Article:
Christ Church, St John’s and Merton have all offered or are planning to offer places to academics fleeing the crisis in Syria, with several other colleges including Hertford and Wadham, expected to follow suit.Oxford University said in a statement, “The University has long been a member of the Council for At-Risk Academics (CARA.) Working with the colleges who provide accommodation and invaluable financial support, we already offer the opportunity and facilities for academics to come and work in Oxford in cases where their academic freedom and safety are at serious risk in their home countries.“Given the present crisis in Syria, the University and colleges are planning substantially to increase our involvement in this scheme in order to help academics especially from Syria and neighbouring countries. The University is in contact with Oxford City Council to see what help we might usefully provide to help refugees through volunteering or through the offer of specialist advice.” Stephen Wordsworth, the Executive Director of CARA, told Cherwell, “Four Colleges are already hosting CARA Fellows, and discussions are now going on about broadening this, bringing in more Colleges. Cara’s Fellowship Programme supports academics, often in very immediate danger, helping them to escape to a safe place where they can continue their work.“Our Fellows come from around 25 different countries. Syrians are, of course, in the headlines just now, and make up around two-thirds of all recent applicants for support. It is worth repeating that CARA Fellows are not ‘refugees’ and don’t want to be seen as such. They badly need to escape from very difficult situations, sometimes from very imminent physical danger, but they are looking to get away for a limited period, and then, one day, hope to return home, to help re-build.”Wordsworth continued, “In terms of what we need at Oxford, we would ideally like to see Colleges and the University, between them, finding a way to take over the full costs. The total numbers are likely to be fairly limited – I can’t put an exact figure on it, but the standards at Oxford are, obviously, very high, and only a relatively small proportion overall of those we are helping will probably qualify.” Organisers stressed to tutors and translators, however, that OXPAND is not only about academic fulfilment, but also about establishing friendship with refugees and creating hope. As Simpson went on to tell Cherwell, “As the refugees Skype with our volunteer tutors and translators, they gain not only one-to-one academic support, but inspiring new friendships. Having the chance to study any OXPAND course they like, for free, brings them a real sense of positivity for their future: which, given the current refugee crisis, is incredibly valuable.”OXPAND began in the context of this summer’s on-going refugee crisis in Europe, during which a team of Oxford University students volunteered with OXAB (Oxford Aid to the Balkans), many working with refugees in Sofia, Bulgaria over the summer. Universities have been shut down across Syria because of the war, which Simpson says is “leaving aspirational and talented students little opportunity to fulfil their full potential.”OXPAND is also working in collaboration with a wider campaign effort, which seeks to secure scholarships from the University of Oxford for refugees currently living within and outside of the UK. Thaís Roque, who works with the Oxford University Refugee Campaign, Citizens UK, and the International Students Network (UK), told Cherwell that a motion this week has been submitted to OUSU calling upon OUSU representatives to support the Oxford Refugee Campaign. The campaign seeks to pressurise the University to sign up to Article 26 – a project which “now works with 14 universities, [and which] establishes UK-based refugees the minimum of a full tuition fee bursary [and] if possible additional financial support to cover the cost of travel, books and equipment.”Roque was confident about this goal, telling Cherwell, “I think there’s a good chance Oxford will sign up to Article 26 and I really think we have a good chance with the support of OUSU and students of the University.” While she admitted that “money isn’t going to be a problem, [but] bureaucracy might be,” Roque emphasized the possibility of a positive outcome citing the example of Jesus College, which “already has one scholarship for refugees…this kind of thing is possible.”“It’s a long term process,” concluded Roque. “Everything at Oxford takes time, [but] Anna’s project [OXPAND] is already giving refugees interested in education hope for the future.” Merton College Warden, Sir Martin Taylor, commented, “The College has chosen to become involved in this primarily because we recognised that there was a need to which we wanted to respond. Oxford has in the recent past been a place to which academics seeking refuge have come; among them Sir George Radda, the eminent chemist, who came to Merton after leaving his native Hungary following the events of 1956.“As with all academics who come to Merton, they bring their scholarship and their research talents; for us this is not simply an act of charity – they come and they contribute, and we see this very much as something from which we stand to gain.”The Dean of Christ Church, the Very Revd Professor Martyn Percy, said his college has now already welcomed a Syrian professor of pharmaceutical chemistry. “We took a decision several months ago that we would try to offer hospitality to academics at risk in the Middle East,” he said. “[She] was in Aleppo working at the university when she was forced to leave because of the instability and violence there. We are very glad to be able to offer her hospitality and support here.”This Sunday also marked the first meeting of a number of tutors and translators, the majority of whom are current Oxford University students, involved in a new initiative called OXPAND. With the aid of Skype, tutors are collaborating with students and translators in order to facilitate “the continued education of displaced young students awaiting refugee status”. OXPAND’s aim, stated on its website, is to bring “talented and aspirational asylum seekers the academic resources they deserve whilst they are waiting for status or living in refugee camps.”At Sunday’s meeting of tutors and translators, there was a wide range of students present, all hoping to give tutoring and translation services to refugees this term. Anna Simpson, founder of OXPAND, told Cherwell, “There are 24 refugees taking courses this term, [the] majority from Syria, but also Iraq, the Yemen, and Sudan.” OXPAND has already established a wider database of “over 150 volunteer tutors/student teachers,” meaning that each refugee should be allocated “a tutor and translator, or two tutors if no translator is required.” The courses, which are being overseen by a team of coordinators, began on Tuesday.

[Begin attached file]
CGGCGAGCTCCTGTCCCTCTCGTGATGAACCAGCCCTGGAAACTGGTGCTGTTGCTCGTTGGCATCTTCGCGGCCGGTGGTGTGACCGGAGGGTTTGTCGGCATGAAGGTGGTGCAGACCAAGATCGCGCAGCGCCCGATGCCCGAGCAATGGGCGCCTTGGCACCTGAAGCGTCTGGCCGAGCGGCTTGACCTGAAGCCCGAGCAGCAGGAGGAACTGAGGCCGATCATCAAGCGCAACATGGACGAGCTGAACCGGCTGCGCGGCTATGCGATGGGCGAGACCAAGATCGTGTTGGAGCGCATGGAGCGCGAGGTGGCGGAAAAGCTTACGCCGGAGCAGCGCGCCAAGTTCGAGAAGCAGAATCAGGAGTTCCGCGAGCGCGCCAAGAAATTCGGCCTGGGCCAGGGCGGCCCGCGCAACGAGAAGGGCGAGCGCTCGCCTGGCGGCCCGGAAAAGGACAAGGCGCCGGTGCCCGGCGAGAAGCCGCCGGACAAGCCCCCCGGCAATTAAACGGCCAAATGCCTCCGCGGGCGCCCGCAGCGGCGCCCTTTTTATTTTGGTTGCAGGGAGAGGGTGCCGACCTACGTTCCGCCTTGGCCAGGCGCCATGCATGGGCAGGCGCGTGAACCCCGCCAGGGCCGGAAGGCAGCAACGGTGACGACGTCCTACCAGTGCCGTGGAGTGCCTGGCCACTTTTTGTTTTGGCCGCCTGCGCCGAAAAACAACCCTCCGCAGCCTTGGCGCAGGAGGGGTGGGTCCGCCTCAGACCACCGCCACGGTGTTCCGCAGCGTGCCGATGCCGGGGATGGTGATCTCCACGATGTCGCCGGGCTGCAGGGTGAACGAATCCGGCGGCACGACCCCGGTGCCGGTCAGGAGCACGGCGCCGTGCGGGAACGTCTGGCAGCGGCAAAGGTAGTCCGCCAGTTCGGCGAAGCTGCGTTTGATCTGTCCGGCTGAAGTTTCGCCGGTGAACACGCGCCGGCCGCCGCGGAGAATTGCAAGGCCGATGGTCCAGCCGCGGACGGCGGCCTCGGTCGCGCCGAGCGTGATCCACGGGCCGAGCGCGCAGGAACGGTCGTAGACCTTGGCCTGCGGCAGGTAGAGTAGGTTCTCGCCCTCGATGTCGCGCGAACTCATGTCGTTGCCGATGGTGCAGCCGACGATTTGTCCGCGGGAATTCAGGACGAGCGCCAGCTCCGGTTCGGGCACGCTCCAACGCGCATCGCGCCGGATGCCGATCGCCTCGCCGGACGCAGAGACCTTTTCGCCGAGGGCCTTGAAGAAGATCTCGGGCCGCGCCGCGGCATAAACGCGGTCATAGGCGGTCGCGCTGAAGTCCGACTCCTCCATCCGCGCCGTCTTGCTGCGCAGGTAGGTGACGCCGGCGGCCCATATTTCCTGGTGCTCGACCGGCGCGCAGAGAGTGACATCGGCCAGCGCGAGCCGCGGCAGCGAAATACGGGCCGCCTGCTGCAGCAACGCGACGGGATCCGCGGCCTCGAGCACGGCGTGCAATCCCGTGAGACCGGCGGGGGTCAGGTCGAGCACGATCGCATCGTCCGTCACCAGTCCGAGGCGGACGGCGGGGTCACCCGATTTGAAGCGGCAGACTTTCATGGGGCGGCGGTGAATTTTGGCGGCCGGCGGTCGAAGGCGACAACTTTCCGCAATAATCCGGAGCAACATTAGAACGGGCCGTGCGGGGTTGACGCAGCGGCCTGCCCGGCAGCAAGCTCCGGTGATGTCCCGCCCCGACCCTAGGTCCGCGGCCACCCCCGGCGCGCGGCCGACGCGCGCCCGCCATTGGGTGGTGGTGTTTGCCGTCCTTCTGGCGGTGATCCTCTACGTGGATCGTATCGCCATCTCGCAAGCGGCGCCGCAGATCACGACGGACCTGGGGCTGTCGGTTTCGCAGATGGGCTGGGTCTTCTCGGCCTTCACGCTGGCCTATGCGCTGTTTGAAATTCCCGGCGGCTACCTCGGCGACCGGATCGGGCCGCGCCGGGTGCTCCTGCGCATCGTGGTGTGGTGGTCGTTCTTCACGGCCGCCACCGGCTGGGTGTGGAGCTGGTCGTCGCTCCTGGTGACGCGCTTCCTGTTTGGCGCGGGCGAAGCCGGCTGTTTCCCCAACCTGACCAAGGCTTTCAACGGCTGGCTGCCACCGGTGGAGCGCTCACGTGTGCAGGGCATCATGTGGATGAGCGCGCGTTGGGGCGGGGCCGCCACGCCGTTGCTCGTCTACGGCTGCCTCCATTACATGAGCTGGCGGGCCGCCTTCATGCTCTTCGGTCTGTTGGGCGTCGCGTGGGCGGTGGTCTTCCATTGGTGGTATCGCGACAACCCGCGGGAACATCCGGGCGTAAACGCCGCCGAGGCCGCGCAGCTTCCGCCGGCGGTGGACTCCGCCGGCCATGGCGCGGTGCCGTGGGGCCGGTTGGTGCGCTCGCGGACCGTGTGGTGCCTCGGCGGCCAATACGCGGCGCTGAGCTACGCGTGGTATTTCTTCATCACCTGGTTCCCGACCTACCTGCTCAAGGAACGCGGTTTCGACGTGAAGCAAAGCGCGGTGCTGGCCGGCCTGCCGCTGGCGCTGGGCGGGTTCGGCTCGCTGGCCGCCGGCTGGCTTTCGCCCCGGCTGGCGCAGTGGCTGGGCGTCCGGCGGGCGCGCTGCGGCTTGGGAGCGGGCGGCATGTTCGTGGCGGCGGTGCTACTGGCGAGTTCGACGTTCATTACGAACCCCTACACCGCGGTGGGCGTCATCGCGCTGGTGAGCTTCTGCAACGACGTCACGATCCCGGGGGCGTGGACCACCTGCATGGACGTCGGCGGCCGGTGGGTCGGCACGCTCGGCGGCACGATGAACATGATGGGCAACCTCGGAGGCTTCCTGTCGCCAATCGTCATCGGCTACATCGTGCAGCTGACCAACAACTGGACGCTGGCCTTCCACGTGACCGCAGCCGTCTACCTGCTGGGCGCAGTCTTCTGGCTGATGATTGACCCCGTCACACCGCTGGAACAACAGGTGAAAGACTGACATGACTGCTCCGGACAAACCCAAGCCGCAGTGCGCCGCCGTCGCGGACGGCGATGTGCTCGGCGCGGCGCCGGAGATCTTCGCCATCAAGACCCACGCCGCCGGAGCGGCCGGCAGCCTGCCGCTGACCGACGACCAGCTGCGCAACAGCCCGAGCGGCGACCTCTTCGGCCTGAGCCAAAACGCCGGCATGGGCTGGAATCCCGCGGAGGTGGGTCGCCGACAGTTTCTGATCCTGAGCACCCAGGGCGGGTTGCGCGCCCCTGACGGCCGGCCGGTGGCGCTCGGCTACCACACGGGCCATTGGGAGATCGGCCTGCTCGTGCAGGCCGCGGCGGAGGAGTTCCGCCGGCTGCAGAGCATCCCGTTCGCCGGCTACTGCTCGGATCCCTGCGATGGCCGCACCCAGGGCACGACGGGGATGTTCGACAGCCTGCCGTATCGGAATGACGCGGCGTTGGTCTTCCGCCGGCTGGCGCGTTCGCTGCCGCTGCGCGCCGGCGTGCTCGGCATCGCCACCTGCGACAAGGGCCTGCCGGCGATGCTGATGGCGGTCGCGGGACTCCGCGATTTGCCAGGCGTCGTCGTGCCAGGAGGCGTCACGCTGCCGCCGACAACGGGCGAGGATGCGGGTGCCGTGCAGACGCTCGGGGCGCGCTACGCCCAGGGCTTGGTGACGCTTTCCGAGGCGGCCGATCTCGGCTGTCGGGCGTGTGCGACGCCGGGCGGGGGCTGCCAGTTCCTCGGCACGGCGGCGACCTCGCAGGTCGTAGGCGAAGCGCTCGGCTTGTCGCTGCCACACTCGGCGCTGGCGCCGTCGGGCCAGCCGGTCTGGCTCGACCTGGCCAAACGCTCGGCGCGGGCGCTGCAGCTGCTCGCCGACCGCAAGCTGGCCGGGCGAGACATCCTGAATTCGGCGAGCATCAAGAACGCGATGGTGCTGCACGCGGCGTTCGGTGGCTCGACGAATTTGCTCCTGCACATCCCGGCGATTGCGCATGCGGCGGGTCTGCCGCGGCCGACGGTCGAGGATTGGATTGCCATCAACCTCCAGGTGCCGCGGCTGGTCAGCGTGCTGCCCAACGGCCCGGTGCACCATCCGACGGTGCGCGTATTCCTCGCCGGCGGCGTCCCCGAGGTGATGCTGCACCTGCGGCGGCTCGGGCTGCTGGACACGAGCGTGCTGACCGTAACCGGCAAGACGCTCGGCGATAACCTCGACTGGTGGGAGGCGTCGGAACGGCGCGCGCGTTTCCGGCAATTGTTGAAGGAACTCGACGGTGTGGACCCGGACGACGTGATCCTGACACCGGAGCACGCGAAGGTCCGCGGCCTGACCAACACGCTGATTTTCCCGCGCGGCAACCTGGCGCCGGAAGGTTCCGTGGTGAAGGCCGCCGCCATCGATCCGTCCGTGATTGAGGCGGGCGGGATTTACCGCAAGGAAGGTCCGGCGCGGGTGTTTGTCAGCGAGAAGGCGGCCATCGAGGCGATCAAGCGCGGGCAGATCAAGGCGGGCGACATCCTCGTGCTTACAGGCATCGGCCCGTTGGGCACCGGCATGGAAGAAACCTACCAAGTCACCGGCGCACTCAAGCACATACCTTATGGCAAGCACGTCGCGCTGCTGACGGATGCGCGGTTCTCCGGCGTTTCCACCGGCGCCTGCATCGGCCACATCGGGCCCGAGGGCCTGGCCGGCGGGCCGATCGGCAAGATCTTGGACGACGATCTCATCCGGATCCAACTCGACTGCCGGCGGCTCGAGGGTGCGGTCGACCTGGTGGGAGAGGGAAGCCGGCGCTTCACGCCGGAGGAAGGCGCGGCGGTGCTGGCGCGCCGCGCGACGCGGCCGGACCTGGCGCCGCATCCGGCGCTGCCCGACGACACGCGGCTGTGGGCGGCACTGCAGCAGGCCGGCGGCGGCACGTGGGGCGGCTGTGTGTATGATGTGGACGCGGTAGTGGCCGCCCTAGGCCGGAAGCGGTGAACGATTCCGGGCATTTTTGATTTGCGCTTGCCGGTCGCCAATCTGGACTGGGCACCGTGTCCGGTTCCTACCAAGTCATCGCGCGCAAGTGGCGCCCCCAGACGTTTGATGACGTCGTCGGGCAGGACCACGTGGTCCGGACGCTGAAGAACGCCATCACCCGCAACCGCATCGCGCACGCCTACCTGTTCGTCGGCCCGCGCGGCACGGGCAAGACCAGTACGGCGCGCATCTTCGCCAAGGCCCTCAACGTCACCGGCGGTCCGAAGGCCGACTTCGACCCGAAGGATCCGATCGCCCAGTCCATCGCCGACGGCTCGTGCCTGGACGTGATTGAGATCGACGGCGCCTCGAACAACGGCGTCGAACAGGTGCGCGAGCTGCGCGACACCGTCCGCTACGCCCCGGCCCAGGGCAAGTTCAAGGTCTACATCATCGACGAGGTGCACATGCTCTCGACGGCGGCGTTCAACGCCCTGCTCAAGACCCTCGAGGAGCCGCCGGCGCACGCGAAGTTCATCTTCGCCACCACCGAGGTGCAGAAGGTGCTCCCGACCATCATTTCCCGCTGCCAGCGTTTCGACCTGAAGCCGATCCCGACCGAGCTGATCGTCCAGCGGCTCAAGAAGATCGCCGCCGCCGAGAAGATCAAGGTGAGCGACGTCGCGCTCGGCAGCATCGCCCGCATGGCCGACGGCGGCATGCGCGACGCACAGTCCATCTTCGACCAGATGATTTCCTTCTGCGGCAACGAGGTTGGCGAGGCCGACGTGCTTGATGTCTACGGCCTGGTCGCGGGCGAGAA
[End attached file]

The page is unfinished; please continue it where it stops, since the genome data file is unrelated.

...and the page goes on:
Manson Construction is making final preparations for the upcoming Oceanside Harbor dredging project.Over the next few days, the company will move its equipment from the recently completed Ventura County dredge project and begin works on the Oceanside scheme.According to the city officials, there have been slight changes to the dredge schedule:April 22 – Fence off Lot 12;April 23 – Mobilize equipment to the Harbor;April 24 – Float plastic dredge pipe onto Harbor Beach;April 29 – Begin dredging operations;May 24 – All dredging is expected to be complete and all equipment will be gone.At this time, Manson expects to place dredged material on North Coast Village beach area for approximately 2-3 days.They will then place dredged material at Surfrider Way for approximately 1 day and from there move to the Pier.Overall, the anticipated mobilization of equipment and vessels is expected to begin on April 22, 2019, with a completion date before Memorial Day weekend, depending upon weather or other factors.